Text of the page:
Creating and Submitting Music Online

03/25/2013 15:33


            With the integration of the Internet into almost ever facet of the media, an individual that wants to create and share their own creations can do it effortlessly. A potential artist has their choice of ways to submit music online and make it available for purchase or download. They can privately host their songs on a website that they purchase or maintain, or they can submit beats to a platform website that specializes in supporting and spotlighting up and coming artists by making their music easy to find and download.


            When a potential artist is looking to sell music online, the process becomes a bit trickier. Selling music online has a lot of stipulations concerning copyright infringement, processing of funds, and receiving credit for a piece of work. There are host websites that can help maintain downloads and purchases for artists without the artist having to plot the logistics of it themselves. These websites usually require memberships and have a limit on downloads and purchases, and often charge a small percentage of purchases for their part in the transaction.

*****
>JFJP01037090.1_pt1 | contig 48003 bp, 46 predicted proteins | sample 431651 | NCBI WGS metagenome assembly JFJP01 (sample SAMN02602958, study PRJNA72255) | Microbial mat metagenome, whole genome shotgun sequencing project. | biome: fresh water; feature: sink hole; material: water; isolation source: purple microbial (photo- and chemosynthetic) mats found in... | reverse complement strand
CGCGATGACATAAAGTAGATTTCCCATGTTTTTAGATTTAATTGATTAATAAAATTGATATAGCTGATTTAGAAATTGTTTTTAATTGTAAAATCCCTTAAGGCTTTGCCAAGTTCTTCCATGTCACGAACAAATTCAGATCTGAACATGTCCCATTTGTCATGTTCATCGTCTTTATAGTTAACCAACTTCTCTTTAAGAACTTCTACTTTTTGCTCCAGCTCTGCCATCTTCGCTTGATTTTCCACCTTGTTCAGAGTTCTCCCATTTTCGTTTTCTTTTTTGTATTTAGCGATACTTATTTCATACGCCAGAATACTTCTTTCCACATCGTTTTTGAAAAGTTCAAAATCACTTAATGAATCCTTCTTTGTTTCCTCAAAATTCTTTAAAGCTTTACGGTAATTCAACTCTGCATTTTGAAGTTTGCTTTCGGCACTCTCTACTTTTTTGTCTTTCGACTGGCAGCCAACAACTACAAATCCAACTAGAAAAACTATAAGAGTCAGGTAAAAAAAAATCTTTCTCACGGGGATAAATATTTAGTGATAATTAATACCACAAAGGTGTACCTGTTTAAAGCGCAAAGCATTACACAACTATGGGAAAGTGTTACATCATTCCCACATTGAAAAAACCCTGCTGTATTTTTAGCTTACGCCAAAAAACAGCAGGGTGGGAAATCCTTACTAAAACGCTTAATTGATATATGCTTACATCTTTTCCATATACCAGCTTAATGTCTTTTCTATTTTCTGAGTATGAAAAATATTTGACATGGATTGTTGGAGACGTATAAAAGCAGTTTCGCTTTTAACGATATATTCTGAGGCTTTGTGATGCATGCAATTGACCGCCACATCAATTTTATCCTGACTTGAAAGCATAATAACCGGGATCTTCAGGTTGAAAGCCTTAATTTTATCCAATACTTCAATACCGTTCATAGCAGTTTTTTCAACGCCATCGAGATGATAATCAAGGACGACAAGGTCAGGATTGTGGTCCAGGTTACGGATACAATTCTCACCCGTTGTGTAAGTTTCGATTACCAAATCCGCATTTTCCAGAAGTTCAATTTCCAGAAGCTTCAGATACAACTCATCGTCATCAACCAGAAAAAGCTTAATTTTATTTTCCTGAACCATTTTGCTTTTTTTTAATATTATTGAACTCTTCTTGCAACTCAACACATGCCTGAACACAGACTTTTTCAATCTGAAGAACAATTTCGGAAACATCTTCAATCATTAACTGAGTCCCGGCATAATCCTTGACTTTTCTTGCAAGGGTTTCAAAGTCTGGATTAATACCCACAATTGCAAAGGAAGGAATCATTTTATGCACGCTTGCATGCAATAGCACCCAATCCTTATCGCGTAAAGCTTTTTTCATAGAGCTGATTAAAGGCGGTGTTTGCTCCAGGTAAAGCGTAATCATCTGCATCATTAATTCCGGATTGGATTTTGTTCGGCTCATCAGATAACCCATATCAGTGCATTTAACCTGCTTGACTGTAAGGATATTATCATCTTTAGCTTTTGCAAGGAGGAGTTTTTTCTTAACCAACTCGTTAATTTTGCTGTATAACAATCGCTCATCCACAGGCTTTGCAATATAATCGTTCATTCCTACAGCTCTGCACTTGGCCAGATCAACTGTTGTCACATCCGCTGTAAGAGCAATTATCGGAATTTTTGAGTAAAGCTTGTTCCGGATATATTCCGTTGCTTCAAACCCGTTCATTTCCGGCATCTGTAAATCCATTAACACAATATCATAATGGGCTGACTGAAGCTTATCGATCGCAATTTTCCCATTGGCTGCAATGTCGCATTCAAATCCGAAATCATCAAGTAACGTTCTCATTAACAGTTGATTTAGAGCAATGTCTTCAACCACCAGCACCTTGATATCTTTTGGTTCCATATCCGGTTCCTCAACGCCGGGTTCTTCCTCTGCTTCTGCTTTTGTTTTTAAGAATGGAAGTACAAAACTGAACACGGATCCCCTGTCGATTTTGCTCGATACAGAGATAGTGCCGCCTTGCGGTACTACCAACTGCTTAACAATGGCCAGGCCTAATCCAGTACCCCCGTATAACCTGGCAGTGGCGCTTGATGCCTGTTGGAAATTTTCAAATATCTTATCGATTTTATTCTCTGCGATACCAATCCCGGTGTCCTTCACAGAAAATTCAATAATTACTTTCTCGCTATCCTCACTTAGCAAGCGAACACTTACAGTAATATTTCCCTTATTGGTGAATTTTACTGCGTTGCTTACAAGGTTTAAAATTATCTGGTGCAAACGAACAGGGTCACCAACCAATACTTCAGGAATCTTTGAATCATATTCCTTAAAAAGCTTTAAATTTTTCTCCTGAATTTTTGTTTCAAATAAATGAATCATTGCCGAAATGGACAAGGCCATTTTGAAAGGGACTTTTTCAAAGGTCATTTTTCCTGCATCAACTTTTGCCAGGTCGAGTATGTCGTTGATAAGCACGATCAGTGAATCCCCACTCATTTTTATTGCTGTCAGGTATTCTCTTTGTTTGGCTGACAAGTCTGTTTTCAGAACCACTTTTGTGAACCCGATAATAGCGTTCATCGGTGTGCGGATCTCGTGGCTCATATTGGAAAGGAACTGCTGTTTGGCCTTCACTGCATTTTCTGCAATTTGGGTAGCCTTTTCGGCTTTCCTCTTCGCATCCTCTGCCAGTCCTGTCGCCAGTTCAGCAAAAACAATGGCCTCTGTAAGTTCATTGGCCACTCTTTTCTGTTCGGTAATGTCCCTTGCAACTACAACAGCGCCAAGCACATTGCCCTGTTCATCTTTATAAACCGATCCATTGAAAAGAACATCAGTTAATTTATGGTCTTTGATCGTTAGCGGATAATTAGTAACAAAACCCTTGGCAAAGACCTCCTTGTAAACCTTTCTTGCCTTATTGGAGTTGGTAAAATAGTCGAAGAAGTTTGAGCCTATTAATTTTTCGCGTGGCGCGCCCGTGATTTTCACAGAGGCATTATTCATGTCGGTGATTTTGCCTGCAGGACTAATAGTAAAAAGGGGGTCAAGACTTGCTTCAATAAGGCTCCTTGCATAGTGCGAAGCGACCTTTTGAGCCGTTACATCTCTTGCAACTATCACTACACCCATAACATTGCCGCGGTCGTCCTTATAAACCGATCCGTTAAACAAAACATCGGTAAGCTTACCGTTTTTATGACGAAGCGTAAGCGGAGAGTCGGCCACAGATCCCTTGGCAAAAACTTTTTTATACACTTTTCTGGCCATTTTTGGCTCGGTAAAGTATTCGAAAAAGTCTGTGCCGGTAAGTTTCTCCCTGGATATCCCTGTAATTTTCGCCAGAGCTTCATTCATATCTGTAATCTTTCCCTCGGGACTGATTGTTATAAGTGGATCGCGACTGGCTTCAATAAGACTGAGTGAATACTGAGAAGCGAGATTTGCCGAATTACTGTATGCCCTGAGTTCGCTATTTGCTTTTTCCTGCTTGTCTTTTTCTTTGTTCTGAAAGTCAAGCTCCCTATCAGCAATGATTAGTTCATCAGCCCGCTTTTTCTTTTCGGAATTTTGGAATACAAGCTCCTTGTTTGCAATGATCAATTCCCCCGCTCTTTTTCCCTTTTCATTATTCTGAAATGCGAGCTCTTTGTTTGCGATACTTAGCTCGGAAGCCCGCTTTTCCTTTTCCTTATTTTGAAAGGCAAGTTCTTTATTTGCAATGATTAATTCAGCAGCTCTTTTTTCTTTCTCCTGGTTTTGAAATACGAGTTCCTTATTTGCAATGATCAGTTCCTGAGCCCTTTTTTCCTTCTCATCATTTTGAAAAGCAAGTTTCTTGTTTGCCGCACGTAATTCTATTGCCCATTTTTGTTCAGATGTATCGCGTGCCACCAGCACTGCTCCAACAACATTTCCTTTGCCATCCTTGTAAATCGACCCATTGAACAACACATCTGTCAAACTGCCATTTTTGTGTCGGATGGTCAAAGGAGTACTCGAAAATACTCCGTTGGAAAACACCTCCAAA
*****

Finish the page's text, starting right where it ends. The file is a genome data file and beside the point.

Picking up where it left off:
Music publishing isn’t any easier. It’s one thing for a potential artist to throw a couple of home brewed MP3s up on a domain or self maintained blog for public consumption. Having that music recognized and purchased for a fair price is a different spectrum all together. Music publishers are usually very discriminating when it comes to putting their name on a certain artist or band If an artist or band is a flop, music publishers run the risk of being humiliated for promoting one lack luster song. Because musical trends tend to fluctuate over time, music production jobs are difficult to secure and even more difficult to keep.


            If artists want to be the next big thing, the key element they have to remember is originality. Music publishers and record companies get thousands of submissions a day because of the availability and lack of skill it takes to operate a keyboard and computer program. There is an overload of new songs and artists that record labels can choose from, especially when mixing and music-publishing software is either free or cheap and easy to use. Because anyone with the drive and time to write and mix their own songs can potentially become the next musical sensation, the future for possible artists and bands looks promising, especially on the Internet.